Shirin Ebadi, a Nobel Prize-winning Iranian human rights activist, took dead aim at the National Iranian American Council in an interview with Bloomberg and linked its efforts in lockstep with the Iranian regime. Even more damning, she openly called for regime change and the ouster of top mullah Ali Khamenei and eradication of the position with the replacement of the Iranian constitution with one based on democracy and freedom.
Predictably, the NIAC and its allies went on the offensive but stopped short of the usual verbal tongue lashings reserved for others regime naysayers.
Maybe the stature of a Nobel prize winner had something to do it. Maybe it was because Ebadi was the first Iranian and Muslim woman to win the prize had something to do with it. Maybe it was because the NIAC ran out of lies.
Instead, the NIAC put out a plaintive statement that avoided directly criticizing Ebadi and instead went after traditional foes; President Donald Trump and newly installed national security advisor, John Bolton.
“As we speak, Donald Trump is installing John Bolton in the White House – a man who has openly called for over a decade for the U.S. to bomb Iran. Trump has fired his advisors who argued against killing the Iran deal and is replacing them with pro-war advocates like CIA Director Mike Pompeo – who wants to turn Iran into Syria. Meanwhile, our families continue to be banned from America because of Trump’s hateful policies,” the NIAC said.
Remarkably, the NIAC did not disagree with any of Ebadi’s statements, including her harsh denouncement of the NIAC. Sometimes, when you get caught red-handed, there’s little you can say to counter the charges.
In the case of the NIAC, it’s been increasingly isolated and under fire from all quarters as the Iranian regime disproves virtually every false claim made by the NIAC during the run-up to the Iran nuclear deal.
The litany of mistakes and broken promises stretches across the entire spectrum of Iranian society as the ruling theocracy has brutally suppressed human rights and gone on a spree of imprisonments, public executions and moves to cut off Iranians access to social media and open communications.
Couple that with an economy approaching Third World standards, an environment turning into a wasteland due to mismanagement and a mounting realization among ordinary Iranians that the divide between the wealthy and powerful elites and everyone else is wider than the Indian Ocean and the challenge facing the NIAC of maintaining its vaunted “echo chamber” seems greater than finding a cure for the common cold.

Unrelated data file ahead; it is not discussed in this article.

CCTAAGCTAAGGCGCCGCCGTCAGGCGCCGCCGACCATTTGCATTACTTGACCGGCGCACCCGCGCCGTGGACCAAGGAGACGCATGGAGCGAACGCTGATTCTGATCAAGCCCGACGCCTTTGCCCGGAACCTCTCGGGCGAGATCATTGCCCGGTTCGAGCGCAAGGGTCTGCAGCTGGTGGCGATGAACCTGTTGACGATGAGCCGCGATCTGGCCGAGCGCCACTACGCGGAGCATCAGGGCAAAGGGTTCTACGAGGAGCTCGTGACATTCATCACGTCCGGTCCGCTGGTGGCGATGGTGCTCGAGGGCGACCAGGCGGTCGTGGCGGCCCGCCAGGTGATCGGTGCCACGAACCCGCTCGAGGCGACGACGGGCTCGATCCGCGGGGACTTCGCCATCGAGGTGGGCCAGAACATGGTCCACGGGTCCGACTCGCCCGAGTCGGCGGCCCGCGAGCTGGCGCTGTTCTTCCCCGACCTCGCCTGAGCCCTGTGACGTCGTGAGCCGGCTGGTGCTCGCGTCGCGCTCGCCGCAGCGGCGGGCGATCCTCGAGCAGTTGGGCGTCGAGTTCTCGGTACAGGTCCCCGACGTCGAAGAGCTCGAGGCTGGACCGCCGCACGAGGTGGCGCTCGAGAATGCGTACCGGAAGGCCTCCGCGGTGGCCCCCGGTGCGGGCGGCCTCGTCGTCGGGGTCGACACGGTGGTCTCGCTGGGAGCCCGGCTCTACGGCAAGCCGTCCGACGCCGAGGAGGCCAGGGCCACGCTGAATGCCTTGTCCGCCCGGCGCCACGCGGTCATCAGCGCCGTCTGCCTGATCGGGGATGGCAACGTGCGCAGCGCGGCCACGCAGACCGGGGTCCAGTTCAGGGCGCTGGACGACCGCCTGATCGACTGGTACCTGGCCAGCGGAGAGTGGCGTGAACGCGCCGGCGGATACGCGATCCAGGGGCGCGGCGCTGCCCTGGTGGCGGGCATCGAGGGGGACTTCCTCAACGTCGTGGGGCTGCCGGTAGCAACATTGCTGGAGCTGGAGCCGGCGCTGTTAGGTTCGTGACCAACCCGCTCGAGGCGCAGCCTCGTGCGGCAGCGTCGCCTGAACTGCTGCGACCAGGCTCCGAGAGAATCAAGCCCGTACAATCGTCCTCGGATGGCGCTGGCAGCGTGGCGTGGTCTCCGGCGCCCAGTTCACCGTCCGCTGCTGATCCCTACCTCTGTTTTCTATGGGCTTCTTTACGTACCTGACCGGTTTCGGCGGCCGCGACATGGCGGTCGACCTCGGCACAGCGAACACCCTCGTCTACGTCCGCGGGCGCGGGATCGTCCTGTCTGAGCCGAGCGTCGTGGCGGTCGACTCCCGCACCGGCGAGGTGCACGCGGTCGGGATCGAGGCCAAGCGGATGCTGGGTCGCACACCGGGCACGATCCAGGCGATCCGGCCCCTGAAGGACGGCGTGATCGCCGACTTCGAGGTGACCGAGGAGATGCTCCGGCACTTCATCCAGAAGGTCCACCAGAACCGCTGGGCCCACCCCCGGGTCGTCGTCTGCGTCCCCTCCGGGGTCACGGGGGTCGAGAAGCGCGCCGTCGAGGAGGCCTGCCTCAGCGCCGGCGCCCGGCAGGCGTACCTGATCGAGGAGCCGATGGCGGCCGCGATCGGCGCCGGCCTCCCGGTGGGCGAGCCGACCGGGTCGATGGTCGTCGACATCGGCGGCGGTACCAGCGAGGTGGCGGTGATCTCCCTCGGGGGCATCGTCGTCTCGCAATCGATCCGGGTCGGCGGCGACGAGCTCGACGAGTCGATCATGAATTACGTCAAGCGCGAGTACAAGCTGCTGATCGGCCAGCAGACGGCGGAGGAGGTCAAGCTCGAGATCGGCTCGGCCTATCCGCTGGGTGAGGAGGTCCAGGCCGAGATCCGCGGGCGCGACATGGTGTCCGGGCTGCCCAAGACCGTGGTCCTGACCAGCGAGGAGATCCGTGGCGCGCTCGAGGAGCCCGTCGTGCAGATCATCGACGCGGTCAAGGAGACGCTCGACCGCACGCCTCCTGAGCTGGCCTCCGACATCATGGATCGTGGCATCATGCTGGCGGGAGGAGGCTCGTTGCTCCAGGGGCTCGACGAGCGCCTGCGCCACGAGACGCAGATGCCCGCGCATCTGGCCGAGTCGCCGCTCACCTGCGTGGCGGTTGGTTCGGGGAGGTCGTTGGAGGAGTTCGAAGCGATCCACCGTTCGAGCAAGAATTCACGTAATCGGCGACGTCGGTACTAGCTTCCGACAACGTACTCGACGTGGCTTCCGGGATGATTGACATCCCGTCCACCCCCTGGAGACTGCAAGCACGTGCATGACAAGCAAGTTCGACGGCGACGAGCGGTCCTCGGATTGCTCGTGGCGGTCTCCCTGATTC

Which is why the NIAC is pushing all of its chips into trying to save the Iran nuclear deal at all costs since if the Trump administration walks away from it, the relevance of the NIAC plummets to that of Mr. Irrelevant in the NFL draft.
“I’m quite pessimistic,” said Trita Parsi, NIAC president, in an interview in The Hill.
Parsi argued President Trump’s threats to kill the deal have already scared businesses away from Iran, turning Iranian opinion against the agreement.
Again, Parsi is trying to find some other reasons for why the nuclear deal is failing and the Iranian people are turning against Khamenei, Rouhani and the other mullahs. His efforts to pin the blame for everything on the new administration ignores his own role in setting expectations for a new moderate era in Iran only to have all of his promised reforms drop dead.
He parlayed the echo chamber coalition of special interest groups, bloggers and academics invested in supporting the Iranian regime into a humming PR machine, but now has seen most of that infrastructure crumble and fall into ineffectiveness.
Most of the premium media interviews Parsi so relished at the height of the echo chamber have now vanished; reduced to a few poor blogs and obscure news outlets reaching audiences outside of the U.S.
Similarly, the cadre of fellow travelers he relied on has dried up as they have been outed by news outlets as being instruments of the Iranian regime and blasted on social media.
While the #MeToo movement took down powerful men accused of sexual harassment, the #FakeNews movement also targeted the imposters that have consistently tried to sell the idea of Iranian moderation against a backdrop of unremitting wars in Syria, Iraq, and Yemen.
The latest chemical attacks on Syrian families and the gruesome images of small children gassed by the Assad regime has put to a lie the idea of Iran backing Assad only to fight ISIS.
Now the Iranian regime finds itself getting pushed closer to the precipice of extreme reactionary moves to save itself as it announced a move to ban the popular Telegram messaging app used by almost half of all Iranians.
The official reason for the ban was economic nationalism: Iranian officials say they want to promote homegrown apps that could break Telegram’s virtual monopoly on social media in a country where authorities tightly monitor internet usage and many websites are inaccessible.
But the real reason lies in the regime’s desire to cut off Telegram in order to cripple the ability of Iranian dissidents to organize the mass protests that have plagued the mullahs since last December.
It also means the regime is almost paranoid over the apps recent cryptocurrency offering that reached a record and posed a significant threat to the beleaguered Iranian rial which hit an all-time low on Monday against the U.S. dollar.
The rial was trading at 62,000 to the dollar, an 18 percent drop since Saturday, which was the first working day after the Persian new year, when many people travel abroad and certainly heightened the regime’s desire to move forward in trying to squash Telegram and the threat it posed.